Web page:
530e iPerformance ($53,645): This model turns the 5 Series into a plug-in hybrid, adding an electric motor and battery pack and enabling around 16 miles of all-electric range. Estimated MPGe is 72. The only additional features added center around the electric drive modes and controls.

530e xDrive iPerformance ($55,945): This model adds all-wheel drive to the plug-in hybrid and the MPGe drops to 67.

540i ($59,195): On this model, you get the 3.0-liter twin power turbocharged inline 6-cylinder engine that delivers 335 horsepower. Leather seats are also added at this trim.

540i xDrive ($61,495): This model adds all-wheel drive.

540d xDrive ($62,995): This model adds the 3.0-liter twin turbo diesel inline 6-cylinder engine that delivers 261 horsepower. It is only available as an AWD model.

M550i xDrive ($74,895): This top-tier performance model adds the V-8 engine as well as a sport exhaust system, adaptive M suspension, M sport brakes, 19-inch wheels, rear spoiler, included metallic paint options, 20-way power adjustable front seats, premium Harmon Kardon surround-sound system, power trunk lid and glass moonroof.

One thing to be aware of with BMW is everything seems to be an option – including paint choices other than black or white. But this opens up the door for a lot of customization, including the type of design you want (Sport, Luxury or M Sport) and which feature tier (Premium or Executive) you’d like to add. That doesn’t even touch on the individual packages or options you can add as a part of the build process.

The point: Even though the base price for a 5 Series is $53,654, you’ll likely spend more than that to get the vehicle you want. A lot more.

The test vehicle was an M550i xDrive, and it added a slew of available features including the Cold Weather Package, Driving Assistance Packages, Dynamic Handling Package, Executive Package, Parking Assistance Package, CarPlay, Bowers & Wilkins sound system and gesture control for an as-tested price of $88,985.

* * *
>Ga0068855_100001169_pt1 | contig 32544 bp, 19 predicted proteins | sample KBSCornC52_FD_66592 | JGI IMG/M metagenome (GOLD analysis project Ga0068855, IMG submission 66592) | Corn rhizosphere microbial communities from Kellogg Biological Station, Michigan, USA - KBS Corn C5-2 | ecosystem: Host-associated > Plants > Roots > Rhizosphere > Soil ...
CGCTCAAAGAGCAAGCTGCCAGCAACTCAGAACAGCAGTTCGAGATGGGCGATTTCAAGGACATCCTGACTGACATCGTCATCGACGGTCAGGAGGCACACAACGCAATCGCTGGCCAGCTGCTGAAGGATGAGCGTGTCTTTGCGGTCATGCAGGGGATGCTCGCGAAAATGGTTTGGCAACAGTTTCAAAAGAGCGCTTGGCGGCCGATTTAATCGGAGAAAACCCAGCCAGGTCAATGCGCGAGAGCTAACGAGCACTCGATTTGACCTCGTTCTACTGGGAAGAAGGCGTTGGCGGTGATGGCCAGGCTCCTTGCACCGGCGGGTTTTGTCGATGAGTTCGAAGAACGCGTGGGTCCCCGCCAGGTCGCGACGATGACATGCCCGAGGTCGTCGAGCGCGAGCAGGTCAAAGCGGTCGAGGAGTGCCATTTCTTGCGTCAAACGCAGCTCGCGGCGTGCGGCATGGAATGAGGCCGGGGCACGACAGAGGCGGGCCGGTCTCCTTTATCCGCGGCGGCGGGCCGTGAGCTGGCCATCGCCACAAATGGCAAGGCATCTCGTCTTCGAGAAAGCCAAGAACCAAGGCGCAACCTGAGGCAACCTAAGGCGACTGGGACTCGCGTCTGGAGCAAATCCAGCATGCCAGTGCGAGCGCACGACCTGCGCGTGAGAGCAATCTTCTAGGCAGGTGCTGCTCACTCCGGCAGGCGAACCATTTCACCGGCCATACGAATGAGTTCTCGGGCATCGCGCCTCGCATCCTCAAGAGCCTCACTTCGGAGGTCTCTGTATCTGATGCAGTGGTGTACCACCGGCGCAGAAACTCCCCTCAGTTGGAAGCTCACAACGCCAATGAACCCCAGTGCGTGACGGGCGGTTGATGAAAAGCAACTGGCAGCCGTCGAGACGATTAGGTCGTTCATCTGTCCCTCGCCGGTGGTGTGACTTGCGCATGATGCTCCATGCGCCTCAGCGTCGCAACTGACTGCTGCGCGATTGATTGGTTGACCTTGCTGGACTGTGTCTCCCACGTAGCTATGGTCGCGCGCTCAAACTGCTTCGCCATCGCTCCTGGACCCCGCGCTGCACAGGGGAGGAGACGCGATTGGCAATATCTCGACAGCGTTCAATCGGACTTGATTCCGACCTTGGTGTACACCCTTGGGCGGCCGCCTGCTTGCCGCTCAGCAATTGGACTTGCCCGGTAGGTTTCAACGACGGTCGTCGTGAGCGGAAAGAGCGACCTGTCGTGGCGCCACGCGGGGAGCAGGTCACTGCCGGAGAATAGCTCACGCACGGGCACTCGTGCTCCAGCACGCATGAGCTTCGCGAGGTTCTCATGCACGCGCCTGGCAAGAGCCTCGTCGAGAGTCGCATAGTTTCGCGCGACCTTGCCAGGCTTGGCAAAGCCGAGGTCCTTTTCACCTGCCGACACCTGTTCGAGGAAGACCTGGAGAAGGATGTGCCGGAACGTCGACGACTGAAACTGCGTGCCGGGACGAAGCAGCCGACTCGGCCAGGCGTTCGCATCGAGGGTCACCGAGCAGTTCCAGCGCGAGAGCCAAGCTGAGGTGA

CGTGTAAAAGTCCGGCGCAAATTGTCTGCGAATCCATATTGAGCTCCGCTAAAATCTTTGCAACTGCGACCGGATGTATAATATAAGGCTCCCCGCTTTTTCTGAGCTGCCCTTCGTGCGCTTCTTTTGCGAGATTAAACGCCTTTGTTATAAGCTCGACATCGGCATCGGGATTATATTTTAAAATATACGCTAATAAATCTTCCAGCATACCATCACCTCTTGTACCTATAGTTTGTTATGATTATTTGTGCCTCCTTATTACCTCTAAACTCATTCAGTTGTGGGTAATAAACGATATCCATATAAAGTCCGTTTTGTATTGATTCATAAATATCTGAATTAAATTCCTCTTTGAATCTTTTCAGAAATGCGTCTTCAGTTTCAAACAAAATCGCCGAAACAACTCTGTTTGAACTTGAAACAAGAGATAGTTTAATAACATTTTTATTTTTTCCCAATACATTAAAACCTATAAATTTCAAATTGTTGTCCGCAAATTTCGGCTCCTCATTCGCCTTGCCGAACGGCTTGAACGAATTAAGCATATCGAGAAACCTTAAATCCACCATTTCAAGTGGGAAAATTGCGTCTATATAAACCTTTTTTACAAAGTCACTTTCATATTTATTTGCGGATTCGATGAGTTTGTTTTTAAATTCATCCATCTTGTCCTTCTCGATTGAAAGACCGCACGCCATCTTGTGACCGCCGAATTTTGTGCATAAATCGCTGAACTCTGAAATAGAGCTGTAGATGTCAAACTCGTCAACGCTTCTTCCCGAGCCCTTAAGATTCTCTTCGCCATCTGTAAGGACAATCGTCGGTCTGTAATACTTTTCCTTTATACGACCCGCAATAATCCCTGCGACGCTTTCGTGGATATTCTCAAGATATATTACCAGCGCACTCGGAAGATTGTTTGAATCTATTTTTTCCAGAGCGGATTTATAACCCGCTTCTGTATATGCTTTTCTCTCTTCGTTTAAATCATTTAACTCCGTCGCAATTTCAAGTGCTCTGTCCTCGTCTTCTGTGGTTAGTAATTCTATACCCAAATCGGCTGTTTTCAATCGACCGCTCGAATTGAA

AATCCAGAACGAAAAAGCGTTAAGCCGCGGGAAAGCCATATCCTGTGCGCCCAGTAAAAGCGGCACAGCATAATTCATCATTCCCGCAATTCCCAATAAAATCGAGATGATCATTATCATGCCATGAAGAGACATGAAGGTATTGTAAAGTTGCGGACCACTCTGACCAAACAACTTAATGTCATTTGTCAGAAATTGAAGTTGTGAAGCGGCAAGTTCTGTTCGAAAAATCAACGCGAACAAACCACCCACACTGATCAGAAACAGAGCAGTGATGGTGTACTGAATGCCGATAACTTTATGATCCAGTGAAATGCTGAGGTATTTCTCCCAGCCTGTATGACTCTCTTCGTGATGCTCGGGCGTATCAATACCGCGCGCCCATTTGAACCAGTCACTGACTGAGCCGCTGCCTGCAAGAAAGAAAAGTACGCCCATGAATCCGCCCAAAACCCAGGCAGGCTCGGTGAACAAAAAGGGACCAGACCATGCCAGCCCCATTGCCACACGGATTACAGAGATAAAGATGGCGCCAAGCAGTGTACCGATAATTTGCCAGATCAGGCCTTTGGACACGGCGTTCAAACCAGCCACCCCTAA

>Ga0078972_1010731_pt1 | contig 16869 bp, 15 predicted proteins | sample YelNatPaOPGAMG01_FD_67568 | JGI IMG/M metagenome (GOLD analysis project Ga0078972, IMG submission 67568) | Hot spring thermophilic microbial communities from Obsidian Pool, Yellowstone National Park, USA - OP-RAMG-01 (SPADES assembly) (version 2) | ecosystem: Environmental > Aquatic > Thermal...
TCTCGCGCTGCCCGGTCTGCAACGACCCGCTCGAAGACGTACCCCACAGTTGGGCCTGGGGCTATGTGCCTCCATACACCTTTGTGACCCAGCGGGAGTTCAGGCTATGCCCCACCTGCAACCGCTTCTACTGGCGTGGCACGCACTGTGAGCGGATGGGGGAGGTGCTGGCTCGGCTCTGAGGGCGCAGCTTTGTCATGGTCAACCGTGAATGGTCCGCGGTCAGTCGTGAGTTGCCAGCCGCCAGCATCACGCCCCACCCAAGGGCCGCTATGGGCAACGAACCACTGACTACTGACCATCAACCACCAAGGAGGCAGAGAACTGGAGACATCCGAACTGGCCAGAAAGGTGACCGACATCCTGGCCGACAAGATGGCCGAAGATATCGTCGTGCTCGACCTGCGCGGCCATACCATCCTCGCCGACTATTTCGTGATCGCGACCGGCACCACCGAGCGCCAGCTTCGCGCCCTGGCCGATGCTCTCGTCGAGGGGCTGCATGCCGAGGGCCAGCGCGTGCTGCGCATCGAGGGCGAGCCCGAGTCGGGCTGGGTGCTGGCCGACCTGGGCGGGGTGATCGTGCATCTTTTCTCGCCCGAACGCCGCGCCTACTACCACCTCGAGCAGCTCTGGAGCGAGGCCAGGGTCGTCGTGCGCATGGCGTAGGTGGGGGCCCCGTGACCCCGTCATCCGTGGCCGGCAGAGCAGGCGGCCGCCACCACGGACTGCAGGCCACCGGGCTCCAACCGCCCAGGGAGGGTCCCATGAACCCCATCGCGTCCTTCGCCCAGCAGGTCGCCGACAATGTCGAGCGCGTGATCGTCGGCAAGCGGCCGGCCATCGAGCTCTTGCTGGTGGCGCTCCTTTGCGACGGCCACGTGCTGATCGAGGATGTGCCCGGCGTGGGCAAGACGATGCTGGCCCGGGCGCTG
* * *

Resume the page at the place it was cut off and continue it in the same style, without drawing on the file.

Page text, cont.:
Neither the Insurance Institute for Highway Safety nor the National Highway Traffic Safety Administration specifically crash test the M550i xDrive model, though both look at the 5-Series Sedan generally.

IIHS gives the 5 Series gives crashworthiness ratings of “Good” across the board, and even gave the 2018 model a Top Safety Pick + Award.

NHTSA, however, hasn’t rated the 2018 model yet, but gives the 2017 version an overall 5-Star safety rating.

Not sure what the safety ratings mean? We break it down for you here.

New for 2018

The M550i xDrive is the first M Performance version of the 5 Series sedan and is, thus, all-new for the 2018 model year. So, in addition to the specially modified M Performance 4.4-liter engine, this vehicle adds the M aerodynamic kit, M rear spoiler, M sports exhaust system and M Performance design accents.

A few of my favorite things

I spent 6 hours behind the wheel of the M550i in a single day, and about 2 of those hours were in stop-and-go traffic. While I normally prefer to be in control of the vehicle at all times, I have to say I really appreciated the Driving Assistance Plus Package ($1,700) – especially at the end of a long day.

It kept me centered in the lane and maintained a specified distance between me and the vehicle in front of me, giving me a little less stress to contend with during rush hour.

I also loved the 20-way adjustable front seats. From the seat bottom to the side bolsters, I could completely customize the seat and seating position. And every time I made a tweak, the car asked me if I wanted to save it. Yes, please.

Oh, and the fact that I thoroughly enjoyed the ride and handling is a given.

What I can leave

I liked the fact that you didn’t have to wire-in to access CarPlay, but I sincerely disliked that it’s a $300 option. BMW is the first automaker we’ve seen who doesn’t include this as standard fare. Sure, some automakers don’t include this on the base trim, but invariably as you level up, it’s included. When you’re looking at a $72K car, just add it to the bottom line and call it a day.

Word on the street is BMW will take this CarPlay for fee one step further and make it a subscription service – free for the first year, and then $80/year following. Seriously?

Oh, and Android Auto is not available.

I like the idea that wireless charging is available in the M550i, but the location is award. It’s in a tray behind the cup holders, and if you have anything in said cup holders, the space is difficult to access.

One more nit to pick: The head up display, which is part of a $1,700 isn’t visible if you wear polarized sunglasses.

The bottom line

The M550i is a driver’s vehicle, which it’s meant to be. It’s fast, smooth and comfy in all the right places, and it looks elegant inside and out.

If you have to spend any significant amount of time commuting, I’d opt for the Driving Assistance Plus Package ($1,700), and if you live in a northern clime, I’d get the Cold Weather Package ($800). Then I’d call it a day.

This car doesn’t need a lot of stuff to be amazing. It just is.